So yesterday we ended up in Salford’s Media City, which should really be pronounced as a single word, mediacity – somewhere between mediocrity and mendacity.
The rather striking Lowry theatre/gallery sits on the edge of one of those windswept plazas contemporary regeneration schemes, vaguely recalling a trip to Italy, insist upon, regardless of climate. Opposite is the insulting Lowry Outlet Mall. And all around are luxury apartment blocks, astonishingly mundane and uniformly balconied, again regardless of actual fucking climate.
I asked whether it was mean to imagine the inhabitants spending most of the year staring out through their rain-streaked windows at the stacks of grey clouds, wondering whether they should bring their mountain bikes in, and to relish the prospect of the handful of sunny days in which Salford and Manchester decant increasingly drunk and loud and red people into the area? And hoodies sparking clogs, or whatever it is the kids do on the corner of the street nowadays.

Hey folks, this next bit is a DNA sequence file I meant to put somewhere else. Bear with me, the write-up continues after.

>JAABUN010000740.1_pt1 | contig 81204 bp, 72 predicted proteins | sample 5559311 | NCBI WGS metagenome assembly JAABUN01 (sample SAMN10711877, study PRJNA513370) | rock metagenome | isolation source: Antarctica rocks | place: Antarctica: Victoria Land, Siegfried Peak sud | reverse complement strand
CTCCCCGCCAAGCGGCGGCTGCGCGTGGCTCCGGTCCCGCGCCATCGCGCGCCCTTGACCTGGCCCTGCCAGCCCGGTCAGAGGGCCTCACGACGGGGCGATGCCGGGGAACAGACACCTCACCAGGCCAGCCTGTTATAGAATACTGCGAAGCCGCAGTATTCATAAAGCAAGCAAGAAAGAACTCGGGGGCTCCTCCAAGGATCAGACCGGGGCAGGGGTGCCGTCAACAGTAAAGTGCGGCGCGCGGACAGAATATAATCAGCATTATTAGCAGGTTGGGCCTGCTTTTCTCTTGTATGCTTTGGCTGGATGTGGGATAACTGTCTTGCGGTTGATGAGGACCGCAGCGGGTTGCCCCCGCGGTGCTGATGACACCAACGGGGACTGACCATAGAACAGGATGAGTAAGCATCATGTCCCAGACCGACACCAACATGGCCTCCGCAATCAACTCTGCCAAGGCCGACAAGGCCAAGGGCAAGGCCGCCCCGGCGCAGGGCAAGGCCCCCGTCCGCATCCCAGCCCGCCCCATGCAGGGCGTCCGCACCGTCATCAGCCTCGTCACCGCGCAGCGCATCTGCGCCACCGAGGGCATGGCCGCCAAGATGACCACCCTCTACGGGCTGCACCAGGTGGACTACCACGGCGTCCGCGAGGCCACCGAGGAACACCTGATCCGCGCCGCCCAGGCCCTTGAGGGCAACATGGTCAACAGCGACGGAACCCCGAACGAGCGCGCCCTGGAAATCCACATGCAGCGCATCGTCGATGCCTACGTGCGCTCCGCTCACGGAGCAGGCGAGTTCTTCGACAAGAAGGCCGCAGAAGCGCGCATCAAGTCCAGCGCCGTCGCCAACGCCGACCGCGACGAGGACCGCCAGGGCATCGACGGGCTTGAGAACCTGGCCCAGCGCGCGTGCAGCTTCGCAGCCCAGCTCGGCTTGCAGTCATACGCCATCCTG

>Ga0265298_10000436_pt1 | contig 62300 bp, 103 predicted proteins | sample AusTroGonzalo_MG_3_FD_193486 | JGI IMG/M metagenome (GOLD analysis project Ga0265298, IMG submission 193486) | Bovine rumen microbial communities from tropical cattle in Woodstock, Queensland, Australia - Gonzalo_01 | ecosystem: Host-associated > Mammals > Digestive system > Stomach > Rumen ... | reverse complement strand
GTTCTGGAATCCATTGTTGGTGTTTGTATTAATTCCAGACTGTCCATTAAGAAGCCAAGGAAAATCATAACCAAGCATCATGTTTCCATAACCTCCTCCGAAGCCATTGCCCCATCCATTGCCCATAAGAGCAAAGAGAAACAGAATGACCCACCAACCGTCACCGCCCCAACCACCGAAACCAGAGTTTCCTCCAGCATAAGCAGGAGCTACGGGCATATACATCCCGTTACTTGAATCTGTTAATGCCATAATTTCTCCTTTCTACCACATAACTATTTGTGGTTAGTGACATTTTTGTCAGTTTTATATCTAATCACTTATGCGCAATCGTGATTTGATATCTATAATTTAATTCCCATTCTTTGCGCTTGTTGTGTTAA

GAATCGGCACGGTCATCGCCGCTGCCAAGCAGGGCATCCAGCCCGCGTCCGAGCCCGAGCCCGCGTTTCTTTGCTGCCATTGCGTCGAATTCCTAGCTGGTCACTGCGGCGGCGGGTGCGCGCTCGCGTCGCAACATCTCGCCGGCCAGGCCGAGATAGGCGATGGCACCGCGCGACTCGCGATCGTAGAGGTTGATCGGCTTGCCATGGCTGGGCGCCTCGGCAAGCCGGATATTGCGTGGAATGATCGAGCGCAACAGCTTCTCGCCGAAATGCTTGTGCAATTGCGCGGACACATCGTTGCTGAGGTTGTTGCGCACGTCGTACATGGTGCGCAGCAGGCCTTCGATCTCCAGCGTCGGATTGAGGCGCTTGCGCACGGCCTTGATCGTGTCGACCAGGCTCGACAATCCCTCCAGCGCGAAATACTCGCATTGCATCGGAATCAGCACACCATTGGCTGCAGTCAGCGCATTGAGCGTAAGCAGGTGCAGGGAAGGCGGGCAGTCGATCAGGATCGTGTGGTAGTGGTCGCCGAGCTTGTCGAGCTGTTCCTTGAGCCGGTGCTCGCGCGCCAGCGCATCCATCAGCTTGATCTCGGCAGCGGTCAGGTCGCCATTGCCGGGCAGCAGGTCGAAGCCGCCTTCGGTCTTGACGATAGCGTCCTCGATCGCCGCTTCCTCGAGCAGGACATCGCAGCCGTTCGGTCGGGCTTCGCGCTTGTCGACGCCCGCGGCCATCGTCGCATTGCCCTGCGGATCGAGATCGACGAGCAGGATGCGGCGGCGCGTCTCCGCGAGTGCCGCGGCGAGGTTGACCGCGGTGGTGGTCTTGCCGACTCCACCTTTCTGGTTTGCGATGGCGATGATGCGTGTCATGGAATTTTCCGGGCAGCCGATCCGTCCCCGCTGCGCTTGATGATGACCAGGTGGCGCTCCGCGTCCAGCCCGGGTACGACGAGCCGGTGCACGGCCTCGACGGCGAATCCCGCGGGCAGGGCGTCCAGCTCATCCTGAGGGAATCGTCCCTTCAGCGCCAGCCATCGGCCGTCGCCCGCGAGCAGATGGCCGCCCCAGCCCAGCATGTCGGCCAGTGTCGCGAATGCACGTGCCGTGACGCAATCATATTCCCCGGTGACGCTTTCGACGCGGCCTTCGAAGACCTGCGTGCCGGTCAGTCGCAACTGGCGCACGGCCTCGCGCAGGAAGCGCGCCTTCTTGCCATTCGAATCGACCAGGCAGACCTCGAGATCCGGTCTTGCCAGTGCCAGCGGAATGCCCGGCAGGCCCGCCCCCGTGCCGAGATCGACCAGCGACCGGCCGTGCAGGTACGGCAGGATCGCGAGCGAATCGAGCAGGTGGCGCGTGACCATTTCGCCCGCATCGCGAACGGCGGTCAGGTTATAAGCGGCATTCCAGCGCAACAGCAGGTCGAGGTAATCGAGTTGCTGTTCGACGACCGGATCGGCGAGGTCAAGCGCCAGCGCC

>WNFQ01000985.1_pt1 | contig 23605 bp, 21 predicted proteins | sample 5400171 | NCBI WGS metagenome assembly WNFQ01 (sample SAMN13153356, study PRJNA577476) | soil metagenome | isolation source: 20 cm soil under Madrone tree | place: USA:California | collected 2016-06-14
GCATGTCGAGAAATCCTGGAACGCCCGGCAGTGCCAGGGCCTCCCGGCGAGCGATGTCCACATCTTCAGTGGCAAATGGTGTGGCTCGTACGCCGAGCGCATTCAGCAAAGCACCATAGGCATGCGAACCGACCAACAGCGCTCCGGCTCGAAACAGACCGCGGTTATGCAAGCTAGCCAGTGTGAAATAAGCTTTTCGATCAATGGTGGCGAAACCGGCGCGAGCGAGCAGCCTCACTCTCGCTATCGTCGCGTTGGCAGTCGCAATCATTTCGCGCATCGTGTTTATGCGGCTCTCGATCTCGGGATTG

Apparently it is not mean; in fact, asking seemed to make other people happy.
But we were there to see the Lowry paintings, only recently abducted from the Salford Museum and Art Gallery (opened in 1850, it was the first free public library in the UK). The exhibition is not as substantial as the one we went to at Tate Britain, but is probably more representative of Lowry’s range, and there weren’t twenty or thirty people between you and each picture.
There is much to love about Lowry.
The comic grotesquerie of his figures, most based on actual people, comes from a place of utter sympathy, and the settings make it clear that their deformities and infirmities are a product of the environment in which they live – an industrial landscape organised for profit, not for health and well-being and fullness.
The way his cats look like rats, and his dogs look like cats or rats or miniature sawhorses, as if he has never actually seen one and is working from a combination of poor verbal descriptions and kids’ paintings on fridges.
The way even his sauciest of images talks of constriction and constraint.
The way he would begin by painting a completely white background. He started doing this in response to a critique of the darkness of his paintings – his early impressionist work is not so much about the play of light on surfaces as its absence – but the result is to ensure a different and mundane kind of darkness: our mortality; the bone beneath; how tenuous we are.